From Carol Dweck and her team, here’s research that shows that providing generic or trait-related praise to kids (“You are a good drawer”) is more likely to induce feelings and behaviors of helplessness when negative criticism about drawing is later received. Children who received more situation praise (“You did a good job drawing”), had fewer strong emotional feelings and were more likely to persist with drawing activities.
Yikes! This may catch a lot of us. When trying to foster positive self-esteem, it’s possible we may be discouraging resiliency.
I agree – specific rather than general praise is the most powerful kind. It’s much better to say “I like the way you did x..” especially if you are pointing out something they’ve made progress with. Schemes like Better Reading Partners use this theory to re-enforce children’s positive self image of themselves as learners. It’s interesting to see a quantitative study backing up something I’ve seen and used extensively.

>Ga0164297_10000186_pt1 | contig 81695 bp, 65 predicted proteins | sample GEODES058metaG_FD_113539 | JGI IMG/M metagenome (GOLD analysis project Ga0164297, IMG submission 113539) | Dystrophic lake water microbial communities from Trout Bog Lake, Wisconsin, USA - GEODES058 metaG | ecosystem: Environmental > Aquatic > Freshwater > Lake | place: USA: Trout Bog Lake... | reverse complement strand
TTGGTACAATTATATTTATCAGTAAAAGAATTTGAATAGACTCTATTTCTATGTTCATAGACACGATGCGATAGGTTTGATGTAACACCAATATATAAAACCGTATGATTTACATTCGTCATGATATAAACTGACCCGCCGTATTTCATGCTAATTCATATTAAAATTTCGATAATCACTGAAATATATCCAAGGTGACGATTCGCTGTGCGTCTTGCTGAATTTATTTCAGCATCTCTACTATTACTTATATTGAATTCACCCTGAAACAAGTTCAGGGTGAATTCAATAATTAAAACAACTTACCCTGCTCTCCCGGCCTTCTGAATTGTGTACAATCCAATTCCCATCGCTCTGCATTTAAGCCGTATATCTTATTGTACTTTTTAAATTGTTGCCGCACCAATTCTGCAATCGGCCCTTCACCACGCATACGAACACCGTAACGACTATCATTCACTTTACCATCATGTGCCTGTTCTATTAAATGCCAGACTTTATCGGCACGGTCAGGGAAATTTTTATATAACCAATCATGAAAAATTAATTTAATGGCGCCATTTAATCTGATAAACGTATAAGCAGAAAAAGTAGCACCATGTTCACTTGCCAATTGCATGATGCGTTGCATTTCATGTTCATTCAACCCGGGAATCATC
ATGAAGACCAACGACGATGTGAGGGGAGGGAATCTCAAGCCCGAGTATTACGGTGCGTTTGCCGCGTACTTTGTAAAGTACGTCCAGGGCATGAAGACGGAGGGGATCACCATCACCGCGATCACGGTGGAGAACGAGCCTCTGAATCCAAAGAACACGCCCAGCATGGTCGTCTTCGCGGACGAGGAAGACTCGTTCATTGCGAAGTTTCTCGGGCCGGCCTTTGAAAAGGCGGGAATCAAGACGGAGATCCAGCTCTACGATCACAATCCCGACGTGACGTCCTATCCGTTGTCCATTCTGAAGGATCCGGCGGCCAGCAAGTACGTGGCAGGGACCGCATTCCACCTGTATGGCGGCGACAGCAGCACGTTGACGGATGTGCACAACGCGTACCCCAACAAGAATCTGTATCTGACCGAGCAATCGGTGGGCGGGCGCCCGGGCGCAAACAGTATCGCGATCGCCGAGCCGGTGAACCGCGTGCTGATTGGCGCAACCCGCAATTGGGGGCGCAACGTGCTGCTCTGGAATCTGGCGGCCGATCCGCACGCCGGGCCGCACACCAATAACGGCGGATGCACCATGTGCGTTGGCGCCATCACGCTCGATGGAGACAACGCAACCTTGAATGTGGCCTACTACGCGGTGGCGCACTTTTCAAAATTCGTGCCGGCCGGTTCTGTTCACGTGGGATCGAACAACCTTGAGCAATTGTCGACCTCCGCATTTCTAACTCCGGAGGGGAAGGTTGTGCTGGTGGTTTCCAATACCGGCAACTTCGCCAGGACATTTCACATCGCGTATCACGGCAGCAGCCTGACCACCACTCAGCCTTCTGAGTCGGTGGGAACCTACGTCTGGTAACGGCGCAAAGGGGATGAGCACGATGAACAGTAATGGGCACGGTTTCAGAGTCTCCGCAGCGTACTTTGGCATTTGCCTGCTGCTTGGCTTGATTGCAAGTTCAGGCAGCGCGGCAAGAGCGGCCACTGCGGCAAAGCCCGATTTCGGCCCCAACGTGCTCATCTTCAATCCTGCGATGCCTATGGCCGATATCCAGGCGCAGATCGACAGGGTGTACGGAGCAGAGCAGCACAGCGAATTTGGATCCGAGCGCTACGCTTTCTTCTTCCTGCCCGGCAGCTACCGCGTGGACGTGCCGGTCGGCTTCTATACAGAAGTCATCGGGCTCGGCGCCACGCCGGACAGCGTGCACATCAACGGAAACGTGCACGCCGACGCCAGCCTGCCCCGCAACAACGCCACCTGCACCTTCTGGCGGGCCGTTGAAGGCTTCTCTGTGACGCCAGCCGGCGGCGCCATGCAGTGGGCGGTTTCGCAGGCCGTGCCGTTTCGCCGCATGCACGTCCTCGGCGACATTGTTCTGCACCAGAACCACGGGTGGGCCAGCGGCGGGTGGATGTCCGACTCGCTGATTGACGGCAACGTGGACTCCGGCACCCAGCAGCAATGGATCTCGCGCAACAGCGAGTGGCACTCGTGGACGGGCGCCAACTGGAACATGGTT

As an aside of particular interest to Action Researchers the bloggers children were shocked:
that the teachers criticized the preschoolers’ artwork just to see what the effects of different praise were. They wondered whether the parents really knew what the study was going to be like – and they thought it was unethical!